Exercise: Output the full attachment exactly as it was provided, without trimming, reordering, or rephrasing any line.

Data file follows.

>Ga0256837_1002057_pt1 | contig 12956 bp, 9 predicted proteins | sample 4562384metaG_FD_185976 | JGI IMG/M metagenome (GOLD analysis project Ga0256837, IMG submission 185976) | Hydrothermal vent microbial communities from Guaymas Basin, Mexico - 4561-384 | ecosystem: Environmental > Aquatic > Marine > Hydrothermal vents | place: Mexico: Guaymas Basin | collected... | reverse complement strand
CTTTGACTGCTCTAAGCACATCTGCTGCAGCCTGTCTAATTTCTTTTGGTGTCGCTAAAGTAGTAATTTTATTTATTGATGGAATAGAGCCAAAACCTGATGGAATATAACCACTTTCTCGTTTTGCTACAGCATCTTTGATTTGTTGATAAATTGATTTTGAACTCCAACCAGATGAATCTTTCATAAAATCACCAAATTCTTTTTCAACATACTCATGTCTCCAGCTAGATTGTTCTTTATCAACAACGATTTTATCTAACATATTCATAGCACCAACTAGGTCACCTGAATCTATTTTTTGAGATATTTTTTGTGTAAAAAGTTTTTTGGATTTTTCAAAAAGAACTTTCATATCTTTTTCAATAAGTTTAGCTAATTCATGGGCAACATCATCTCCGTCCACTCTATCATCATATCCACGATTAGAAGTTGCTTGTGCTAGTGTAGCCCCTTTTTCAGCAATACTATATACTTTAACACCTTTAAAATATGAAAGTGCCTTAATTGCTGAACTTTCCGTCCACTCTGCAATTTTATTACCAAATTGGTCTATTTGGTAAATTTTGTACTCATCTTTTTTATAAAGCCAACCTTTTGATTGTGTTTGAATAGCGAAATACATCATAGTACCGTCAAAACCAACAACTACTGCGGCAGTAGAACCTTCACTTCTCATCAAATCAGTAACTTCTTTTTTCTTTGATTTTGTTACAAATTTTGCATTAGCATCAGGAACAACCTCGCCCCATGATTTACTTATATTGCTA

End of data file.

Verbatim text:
>Ga0256837_1002057_pt1 | contig 12956 bp, 9 predicted proteins | sample 4562384metaG_FD_185976 | JGI IMG/M metagenome (GOLD analysis project Ga0256837, IMG submission 185976) | Hydrothermal vent microbial communities from Guaymas Basin, Mexico - 4561-384 | ecosystem: Environmental > Aquatic > Marine > Hydrothermal vents | place: Mexico: Guaymas Basin | collected... | reverse complement strand
CTTTGACTGCTCTAAGCACATCTGCTGCAGCCTGTCTAATTTCTTTTGGTGTCGCTAAAGTAGTAATTTTATTTATTGATGGAATAGAGCCAAAACCTGATGGAATATAACCACTTTCTCGTTTTGCTACAGCATCTTTGATTTGTTGATAAATTGATTTTGAACTCCAACCAGATGAATCTTTCATAAAATCACCAAATTCTTTTTCAACATACTCATGTCTCCAGCTAGATTGTTCTTTATCAACAACGATTTTATCTAACATATTCATAGCACCAACTAGGTCACCTGAATCTATTTTTTGAGATATTTTTTGTGTAAAAAGTTTTTTGGATTTTTCAAAAAGAACTTTCATATCTTTTTCAATAAGTTTAGCTAATTCATGGGCAACATCATCTCCGTCCACTCTATCATCATATCCACGATTAGAAGTTGCTTGTGCTAGTGTAGCCCCTTTTTCAGCAATACTATATACTTTAACACCTTTAAAATATGAAAGTGCCTTAATTGCTGAACTTTCCGTCCACTCTGCAATTTTATTACCAAATTGGTCTATTTGGTAAATTTTGTACTCATCTTTTTTATAAAGCCAACCTTTTGATTGTGTTTGAATAGCGAAATACATCATAGTACCGTCAAAACCAACAACTACTGCGGCAGTAGAACCTTCACTTCTCATCAAATCAGTAACTTCTTTTTTCTTTGATTTTGTTACAAATTTTGCATTAGCATCAGGAACAACCTCGCCCCATGATTTACTTATATTGCTA